Provide the proper resources. Offer employees resources for developing their creativity and mindfulness practice: webinars, meditation aids, lunch and learns, speaker series, retreats, and so on.

Organizations have an opportunity here. Simple mindfulness practices can begin to shift their teams’ levels of creativity and can be a necessary tool for addressing the complexities of today’s workplaces.

Job Search Myths Worth Shattering

I am going to share some advice about the job search process with you that you should definitely take. But before I do, I want to make sure that you know that not all advice you read that focuses on the job search is good. Or rather, not every piece of advice you read will be applicable to every situation you face.

Anyone who says that there is only one way to write a successful résumé or cover letter, or one approach to answering interview questions, or just one secret to effective networking, is probably oversimplifying the whole process. That’s not what I try to do — I like to complicate matters. In fact, what I find enjoyable about working in a career advising role is that the answers to students’ and postdocs’ questions are rarely black-and-white. Most fall along a wide continuum of gray.

Here are some examples of commonly held views and what’s actually the case.

No. 1: Professional recruiters spend an average of eight seconds reading your résumé. You’ll see a statistic like that mentioned in many articles. I am sure some data have been collected on this, but I am also positive that those data are unlikely to be representative of all industries, jobs and résumé readers. The reality is that different people will read your application materials at different points along the hiring process, and each person will be looking for something specific from your document.

People who are screening lots of résumés at the start of the process probably read through them more quickly. Those at the end (i.e., the people making the hiring decisions, who will likely supervise you) are likely to spend more time. But they all have busy jobs and lots to do, and so they can’t spend an awful lot of time trying to figure out if a poorly written résumé makes you a good fit for a position.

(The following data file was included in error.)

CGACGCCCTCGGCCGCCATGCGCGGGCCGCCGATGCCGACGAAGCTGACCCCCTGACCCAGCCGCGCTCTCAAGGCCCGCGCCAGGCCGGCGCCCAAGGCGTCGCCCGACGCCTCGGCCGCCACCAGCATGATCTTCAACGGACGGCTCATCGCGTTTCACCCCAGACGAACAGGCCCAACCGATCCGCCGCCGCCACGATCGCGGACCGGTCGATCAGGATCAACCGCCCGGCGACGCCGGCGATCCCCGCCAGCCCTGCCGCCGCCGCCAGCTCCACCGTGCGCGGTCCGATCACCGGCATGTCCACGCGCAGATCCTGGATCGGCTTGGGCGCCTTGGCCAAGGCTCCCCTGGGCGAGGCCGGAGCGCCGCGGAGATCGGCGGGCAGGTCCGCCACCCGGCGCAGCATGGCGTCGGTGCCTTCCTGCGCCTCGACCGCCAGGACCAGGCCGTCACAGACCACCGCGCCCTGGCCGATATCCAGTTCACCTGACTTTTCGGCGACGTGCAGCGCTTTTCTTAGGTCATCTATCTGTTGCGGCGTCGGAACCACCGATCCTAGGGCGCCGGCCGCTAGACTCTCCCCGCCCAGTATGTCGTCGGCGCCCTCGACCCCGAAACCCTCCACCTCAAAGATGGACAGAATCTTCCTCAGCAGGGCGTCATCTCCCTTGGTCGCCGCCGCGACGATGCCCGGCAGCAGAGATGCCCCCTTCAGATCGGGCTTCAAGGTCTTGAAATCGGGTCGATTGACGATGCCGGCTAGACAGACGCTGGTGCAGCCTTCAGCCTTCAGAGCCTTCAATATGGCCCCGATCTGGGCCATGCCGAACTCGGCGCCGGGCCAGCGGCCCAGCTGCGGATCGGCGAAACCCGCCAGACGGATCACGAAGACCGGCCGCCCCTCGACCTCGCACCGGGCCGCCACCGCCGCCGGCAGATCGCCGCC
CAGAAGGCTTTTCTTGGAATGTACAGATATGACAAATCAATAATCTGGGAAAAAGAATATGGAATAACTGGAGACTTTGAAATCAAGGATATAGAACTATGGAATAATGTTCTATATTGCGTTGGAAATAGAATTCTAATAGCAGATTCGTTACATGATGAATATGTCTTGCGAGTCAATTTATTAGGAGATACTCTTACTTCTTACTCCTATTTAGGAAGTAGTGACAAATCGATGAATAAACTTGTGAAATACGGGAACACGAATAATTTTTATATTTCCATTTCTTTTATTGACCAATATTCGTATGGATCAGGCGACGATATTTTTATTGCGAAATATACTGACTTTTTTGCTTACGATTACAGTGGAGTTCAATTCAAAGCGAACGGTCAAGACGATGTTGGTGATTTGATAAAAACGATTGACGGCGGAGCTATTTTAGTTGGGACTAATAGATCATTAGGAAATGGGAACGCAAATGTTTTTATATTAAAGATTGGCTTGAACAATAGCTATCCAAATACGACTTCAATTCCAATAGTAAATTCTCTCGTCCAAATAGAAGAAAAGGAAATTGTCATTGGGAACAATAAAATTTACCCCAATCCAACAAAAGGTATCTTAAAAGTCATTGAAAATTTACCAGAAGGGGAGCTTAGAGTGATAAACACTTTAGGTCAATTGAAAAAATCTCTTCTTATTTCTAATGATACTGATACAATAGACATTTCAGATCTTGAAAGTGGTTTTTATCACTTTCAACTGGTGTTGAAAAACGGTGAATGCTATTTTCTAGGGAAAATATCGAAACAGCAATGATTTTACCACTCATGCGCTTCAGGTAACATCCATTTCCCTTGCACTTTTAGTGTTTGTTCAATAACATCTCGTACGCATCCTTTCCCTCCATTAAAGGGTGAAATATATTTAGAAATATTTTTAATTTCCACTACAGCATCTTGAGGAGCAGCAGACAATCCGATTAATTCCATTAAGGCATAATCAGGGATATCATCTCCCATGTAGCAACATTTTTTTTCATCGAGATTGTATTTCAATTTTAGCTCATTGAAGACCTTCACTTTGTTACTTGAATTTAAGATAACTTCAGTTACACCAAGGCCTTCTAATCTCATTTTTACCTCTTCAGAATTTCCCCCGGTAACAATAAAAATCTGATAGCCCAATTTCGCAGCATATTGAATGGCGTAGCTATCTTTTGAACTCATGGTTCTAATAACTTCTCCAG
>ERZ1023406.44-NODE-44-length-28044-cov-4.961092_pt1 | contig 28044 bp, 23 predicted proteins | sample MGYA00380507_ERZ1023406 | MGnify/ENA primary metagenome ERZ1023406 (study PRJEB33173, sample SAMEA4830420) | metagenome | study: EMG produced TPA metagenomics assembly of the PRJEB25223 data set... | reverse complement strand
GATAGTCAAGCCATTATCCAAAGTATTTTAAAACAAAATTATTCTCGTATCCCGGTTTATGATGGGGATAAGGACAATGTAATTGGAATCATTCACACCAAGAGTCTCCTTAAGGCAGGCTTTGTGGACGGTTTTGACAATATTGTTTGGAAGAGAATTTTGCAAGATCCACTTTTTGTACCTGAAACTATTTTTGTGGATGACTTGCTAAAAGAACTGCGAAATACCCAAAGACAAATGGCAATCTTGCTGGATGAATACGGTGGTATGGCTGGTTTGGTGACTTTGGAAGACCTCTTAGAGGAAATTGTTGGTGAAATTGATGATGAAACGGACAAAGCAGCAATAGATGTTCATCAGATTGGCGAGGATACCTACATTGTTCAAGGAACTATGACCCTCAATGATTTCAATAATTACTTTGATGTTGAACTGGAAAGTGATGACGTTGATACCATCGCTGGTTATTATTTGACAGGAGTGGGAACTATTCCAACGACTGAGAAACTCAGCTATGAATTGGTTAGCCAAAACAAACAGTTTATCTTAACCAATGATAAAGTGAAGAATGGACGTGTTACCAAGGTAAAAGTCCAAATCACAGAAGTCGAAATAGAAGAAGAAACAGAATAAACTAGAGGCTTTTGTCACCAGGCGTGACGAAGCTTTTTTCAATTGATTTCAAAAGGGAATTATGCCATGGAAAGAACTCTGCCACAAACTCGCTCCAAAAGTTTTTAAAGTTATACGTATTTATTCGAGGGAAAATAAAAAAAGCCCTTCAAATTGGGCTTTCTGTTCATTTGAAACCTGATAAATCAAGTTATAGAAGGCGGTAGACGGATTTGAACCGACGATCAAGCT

In fact, in an increasing number of cases, eight seconds is actually a vast overestimate of the time taken to read your résumé at the start of the process, because the first one who reads your application might not be a person at all. More and more companies are using application tracking systems and software to compare keywords from résumés against keywords from the job descriptions. In an instant, those systems can give a score that measures how many keywords, skills and concepts from the job ad you’ve covered in your materials. If the match rate is too low, then a real person is probably never going to read your materials. Those robots (as I like to think of them) make the hiring process more efficient from the employer perspective, but they can rule out some candidates who are eminently qualified for a position yet haven’t talked about their skills in the language that the employer used within the job description.

Your role in writing your résumé is to demonstrate to a specific group of people at one organization interested in filling one particular role that you have something of value to bring to that role. You need a tailored and customized résumé for each job application, so that in the time that someone does spend reading the document (however short that may be), it really addresses their needs. This leads us to topic No. 2.